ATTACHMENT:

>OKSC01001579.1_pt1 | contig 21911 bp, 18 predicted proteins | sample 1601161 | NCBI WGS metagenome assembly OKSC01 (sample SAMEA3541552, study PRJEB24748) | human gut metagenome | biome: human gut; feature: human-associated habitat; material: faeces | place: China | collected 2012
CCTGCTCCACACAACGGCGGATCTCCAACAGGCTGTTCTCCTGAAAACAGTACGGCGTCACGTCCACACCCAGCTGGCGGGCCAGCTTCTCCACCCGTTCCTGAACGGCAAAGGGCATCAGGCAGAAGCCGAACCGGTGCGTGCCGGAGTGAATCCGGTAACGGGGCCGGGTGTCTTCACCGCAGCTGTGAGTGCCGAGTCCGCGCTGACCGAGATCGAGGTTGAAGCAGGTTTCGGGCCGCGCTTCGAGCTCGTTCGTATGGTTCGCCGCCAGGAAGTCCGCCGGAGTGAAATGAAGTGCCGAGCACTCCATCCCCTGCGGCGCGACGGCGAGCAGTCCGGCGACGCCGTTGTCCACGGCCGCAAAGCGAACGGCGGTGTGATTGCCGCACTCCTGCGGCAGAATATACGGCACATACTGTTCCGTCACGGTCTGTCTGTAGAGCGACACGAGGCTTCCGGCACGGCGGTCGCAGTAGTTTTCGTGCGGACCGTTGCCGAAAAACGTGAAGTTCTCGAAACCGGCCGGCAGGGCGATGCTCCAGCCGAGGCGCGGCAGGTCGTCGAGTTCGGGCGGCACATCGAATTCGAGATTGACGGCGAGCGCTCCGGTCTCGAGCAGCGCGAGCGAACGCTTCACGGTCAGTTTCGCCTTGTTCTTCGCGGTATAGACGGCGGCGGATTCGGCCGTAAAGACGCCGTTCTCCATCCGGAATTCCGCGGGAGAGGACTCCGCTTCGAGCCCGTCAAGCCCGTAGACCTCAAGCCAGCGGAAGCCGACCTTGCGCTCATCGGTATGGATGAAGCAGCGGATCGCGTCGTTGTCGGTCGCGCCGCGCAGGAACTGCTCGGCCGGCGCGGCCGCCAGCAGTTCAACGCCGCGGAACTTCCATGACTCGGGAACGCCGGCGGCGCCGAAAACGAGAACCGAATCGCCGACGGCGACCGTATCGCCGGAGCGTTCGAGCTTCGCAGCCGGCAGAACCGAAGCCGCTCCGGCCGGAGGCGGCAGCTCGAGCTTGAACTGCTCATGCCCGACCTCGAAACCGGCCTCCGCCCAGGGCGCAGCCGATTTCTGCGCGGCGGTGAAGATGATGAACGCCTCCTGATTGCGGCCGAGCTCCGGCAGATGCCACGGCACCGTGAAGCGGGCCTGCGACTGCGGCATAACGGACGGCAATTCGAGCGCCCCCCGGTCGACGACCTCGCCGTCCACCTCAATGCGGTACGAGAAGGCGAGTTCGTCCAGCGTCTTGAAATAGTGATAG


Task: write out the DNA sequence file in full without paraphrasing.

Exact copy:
>OKSC01001579.1_pt1 | contig 21911 bp, 18 predicted proteins | sample 1601161 | NCBI WGS metagenome assembly OKSC01 (sample SAMEA3541552, study PRJEB24748) | human gut metagenome | biome: human gut; feature: human-associated habitat; material: faeces | place: China | collected 2012
CCTGCTCCACACAACGGCGGATCTCCAACAGGCTGTTCTCCTGAAAACAGTACGGCGTCACGTCCACACCCAGCTGGCGGGCCAGCTTCTCCACCCGTTCCTGAACGGCAAAGGGCATCAGGCAGAAGCCGAACCGGTGCGTGCCGGAGTGAATCCGGTAACGGGGCCGGGTGTCTTCACCGCAGCTGTGAGTGCCGAGTCCGCGCTGACCGAGATCGAGGTTGAAGCAGGTTTCGGGCCGCGCTTCGAGCTCGTTCGTATGGTTCGCCGCCAGGAAGTCCGCCGGAGTGAAATGAAGTGCCGAGCACTCCATCCCCTGCGGCGCGACGGCGAGCAGTCCGGCGACGCCGTTGTCCACGGCCGCAAAGCGAACGGCGGTGTGATTGCCGCACTCCTGCGGCAGAATATACGGCACATACTGTTCCGTCACGGTCTGTCTGTAGAGCGACACGAGGCTTCCGGCACGGCGGTCGCAGTAGTTTTCGTGCGGACCGTTGCCGAAAAACGTGAAGTTCTCGAAACCGGCCGGCAGGGCGATGCTCCAGCCGAGGCGCGGCAGGTCGTCGAGTTCGGGCGGCACATCGAATTCGAGATTGACGGCGAGCGCTCCGGTCTCGAGCAGCGCGAGCGAACGCTTCACGGTCAGTTTCGCCTTGTTCTTCGCGGTATAGACGGCGGCGGATTCGGCCGTAAAGACGCCGTTCTCCATCCGGAATTCCGCGGGAGAGGACTCCGCTTCGAGCCCGTCAAGCCCGTAGACCTCAAGCCAGCGGAAGCCGACCTTGCGCTCATCGGTATGGATGAAGCAGCGGATCGCGTCGTTGTCGGTCGCGCCGCGCAGGAACTGCTCGGCCGGCGCGGCCGCCAGCAGTTCAACGCCGCGGAACTTCCATGACTCGGGAACGCCGGCGGCGCCGAAAACGAGAACCGAATCGCCGACGGCGACCGTATCGCCGGAGCGTTCGAGCTTCGCAGCCGGCAGAACCGAAGCCGCTCCGGCCGGAGGCGGCAGCTCGAGCTTGAACTGCTCATGCCCGACCTCGAAACCGGCCTCCGCCCAGGGCGCAGCCGATTTCTGCGCGGCGGTGAAGATGATGAACGCCTCCTGATTGCGGCCGAGCTCCGGCAGATGCCACGGCACCGTGAAGCGGGCCTGCGACTGCGGCATAACGGACGGCAATTCGAGCGCCCCCCGGTCGACGACCTCGCCGTCCACCTCAATGCGGTACGAGAAGGCGAGTTCGTCCAGCGTCTTGAAATAGTGATAG